Bill said: ‘The south of England was a “no go” area at that time except for residents. The countryside was a massive holding and transit area for troops.

‘It was very emotive to see the continuous stream of troop carriers, artillery and tanks depart for France and I was kept busy arranging issue of arms and ammunition to landing craft personnel.

‘Later there were craft returning for further embarkations, some with German prisoners on board.’

With the nation in its hour of greatest need, king and country took precedence over Bill’s own wedding to wife to be, Joan Margaret Raw, who he had met in Cumbria.

‘We had planned our marriage for June 10 1944 but D-Day proved to be June 6 so I was obliged to cancel the wedding at very short notice - my popularity with the family sank quite a lot.’

In the period leading up to D-Day the city would often come under attack from the German artillery onslaught.

‘The Germans fired rockets which flew at about 600mph and were quite noisy in flight,' said Bill.

‘When they reached their target area their engines cut out and they glided down to explode on impact.

‘When things went quiet you knew it was time to take cover. I used to leap from my bed and shelter under the stairs.’

It was not the first time Bill faced the wrath of the Luftwaffe. Having taken up a temporary post in Sierra Leone in 1940, he was returning back to Portsmouth on his 21st birthday following an 18-month deployment.

‘I was given three hours’ notice to embark on SS Volendam, a Holland-American liner serving as a troopship, which had called in to refuel en-route to the UK,' he said.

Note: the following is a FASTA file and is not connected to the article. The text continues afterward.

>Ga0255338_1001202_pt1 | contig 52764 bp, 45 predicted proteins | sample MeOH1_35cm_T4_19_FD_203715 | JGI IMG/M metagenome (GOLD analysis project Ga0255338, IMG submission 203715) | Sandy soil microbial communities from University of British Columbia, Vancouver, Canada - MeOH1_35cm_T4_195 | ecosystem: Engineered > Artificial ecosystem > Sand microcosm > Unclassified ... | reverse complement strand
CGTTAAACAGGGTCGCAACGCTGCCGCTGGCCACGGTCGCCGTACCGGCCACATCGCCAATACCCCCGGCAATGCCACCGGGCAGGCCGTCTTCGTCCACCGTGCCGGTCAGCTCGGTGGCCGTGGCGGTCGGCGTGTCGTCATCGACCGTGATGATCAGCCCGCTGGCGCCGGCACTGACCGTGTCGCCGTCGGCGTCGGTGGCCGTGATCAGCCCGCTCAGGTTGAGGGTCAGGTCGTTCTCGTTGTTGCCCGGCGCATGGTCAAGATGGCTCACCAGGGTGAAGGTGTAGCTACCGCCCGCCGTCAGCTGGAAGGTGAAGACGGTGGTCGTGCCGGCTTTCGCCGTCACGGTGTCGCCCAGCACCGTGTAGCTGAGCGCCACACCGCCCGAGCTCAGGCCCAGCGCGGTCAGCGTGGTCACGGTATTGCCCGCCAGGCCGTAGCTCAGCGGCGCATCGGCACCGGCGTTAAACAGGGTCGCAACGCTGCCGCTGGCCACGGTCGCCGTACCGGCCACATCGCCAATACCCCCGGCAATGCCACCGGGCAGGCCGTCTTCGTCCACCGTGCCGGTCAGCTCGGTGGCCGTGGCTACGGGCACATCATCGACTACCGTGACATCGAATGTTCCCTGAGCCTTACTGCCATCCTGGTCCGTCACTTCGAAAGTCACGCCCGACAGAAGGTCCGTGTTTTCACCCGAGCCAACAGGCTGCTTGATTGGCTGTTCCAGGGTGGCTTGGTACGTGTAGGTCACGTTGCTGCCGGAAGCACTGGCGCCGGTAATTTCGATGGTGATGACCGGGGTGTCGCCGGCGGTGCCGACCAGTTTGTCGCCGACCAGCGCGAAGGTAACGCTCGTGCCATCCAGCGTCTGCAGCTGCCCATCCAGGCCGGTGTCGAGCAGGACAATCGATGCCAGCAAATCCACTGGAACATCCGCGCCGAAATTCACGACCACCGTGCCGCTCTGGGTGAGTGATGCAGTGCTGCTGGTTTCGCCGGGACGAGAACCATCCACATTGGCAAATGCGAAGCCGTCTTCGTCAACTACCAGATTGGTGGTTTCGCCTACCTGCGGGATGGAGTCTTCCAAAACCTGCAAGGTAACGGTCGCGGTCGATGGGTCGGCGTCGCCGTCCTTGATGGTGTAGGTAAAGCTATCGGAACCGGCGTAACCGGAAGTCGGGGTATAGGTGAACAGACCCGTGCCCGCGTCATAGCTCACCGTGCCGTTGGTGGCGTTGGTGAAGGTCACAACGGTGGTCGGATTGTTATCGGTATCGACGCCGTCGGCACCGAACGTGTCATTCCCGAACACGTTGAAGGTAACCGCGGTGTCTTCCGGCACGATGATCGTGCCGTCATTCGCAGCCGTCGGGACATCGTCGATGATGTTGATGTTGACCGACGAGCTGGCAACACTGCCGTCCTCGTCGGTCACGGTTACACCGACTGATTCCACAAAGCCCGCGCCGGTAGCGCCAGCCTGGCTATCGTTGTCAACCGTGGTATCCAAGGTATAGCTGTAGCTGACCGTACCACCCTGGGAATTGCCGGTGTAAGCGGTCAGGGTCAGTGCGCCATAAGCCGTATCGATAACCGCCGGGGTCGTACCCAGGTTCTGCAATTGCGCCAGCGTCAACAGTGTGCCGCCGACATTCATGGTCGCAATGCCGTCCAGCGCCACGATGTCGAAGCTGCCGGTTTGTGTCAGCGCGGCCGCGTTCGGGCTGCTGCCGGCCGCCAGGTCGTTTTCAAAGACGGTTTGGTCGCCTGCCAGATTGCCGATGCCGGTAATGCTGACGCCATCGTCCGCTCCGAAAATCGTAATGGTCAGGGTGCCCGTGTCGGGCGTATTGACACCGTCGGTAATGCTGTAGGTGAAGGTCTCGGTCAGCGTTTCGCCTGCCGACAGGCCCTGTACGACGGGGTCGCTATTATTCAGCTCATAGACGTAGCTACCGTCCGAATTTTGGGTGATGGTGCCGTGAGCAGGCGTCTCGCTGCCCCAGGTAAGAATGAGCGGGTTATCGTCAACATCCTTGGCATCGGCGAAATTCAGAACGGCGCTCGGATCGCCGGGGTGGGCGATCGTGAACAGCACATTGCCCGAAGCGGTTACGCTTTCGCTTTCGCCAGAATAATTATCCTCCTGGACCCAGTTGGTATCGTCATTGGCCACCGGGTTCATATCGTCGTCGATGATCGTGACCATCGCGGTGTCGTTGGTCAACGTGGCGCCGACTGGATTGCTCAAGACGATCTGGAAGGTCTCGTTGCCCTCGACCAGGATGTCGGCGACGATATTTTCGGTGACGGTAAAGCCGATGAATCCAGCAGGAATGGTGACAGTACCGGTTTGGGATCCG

‘We sailed in convoy with up to 50 merchant ships escorted by destroyers.

‘We were lucky and avoided the U-boats though I slept partly dressed with my life belt alongside me.

‘After various drop-offs we were coming down the Irish Sea when we were attacked by a German bomber. We weaved about at full speed and fortunately avoided his bombs.’

After the war Bill enjoyed a colourful life living around the world as a naval civil servant. Destinations included India, Hong Kong and Gibraltar.

‘My favourite place was Singapore,’ said Bill.

‘I loved the climate, the people and it had a wonderful tennis club. I was sad to leave.’

After retirement Bill always had a burning desire to share his story.

Now 99 and with the help of his son Richard and granddaughter Charlotte, Bill eventually decided to pen his story with the aptly named title An Unusual Civil Servant.

‘During a large part of my career we still had the Commonwealth and I was very lucky to be able to travel and live all over the world,' he said.

‘Most civil servants are now confined to a desk here in the UK,’ said Bill, who retired to Cirencester, Gloucestershire.

Son Richard added: ‘Dad has always felt that everyone has a bit of a story to tell and he wrote his book for his own pleasure as much as anything else.

‘His memory in recent years is not what it was and the book helps him to recall some of the important events in his life.’

While the book chronicles much of Bill’s life, one aspect still remains shrouded in mystery – could there be royal blood running in the family?

In a chapter called The Royal Connection, Bill writes: ‘There is a long standing family narrative concerning my maternal grandfather – a handsome bearded man bearing a striking resemblance to King Edward.

‘His mother was in service at Osborne House, Queen Victoria’s home on the Isle of Wight.

‘Victoria’s son, Bertie, Prince of Wales and future King Edward the Seventh, stayed there from time to time.

‘Rumour has it that Bertie was a bit of a lad and used to have his wicked way with all and sundry whenever opportunity offered. The story is that the conception of my grandfather coincided with one of Bertie’s visits.’

Whether fact or rumour it’s somewhat fitting that Bill will soon be receiving his own royal seal of approval from none other than the Queen herself as he prepares to receive a 100th birthday card from her when he hits 100 on December 6.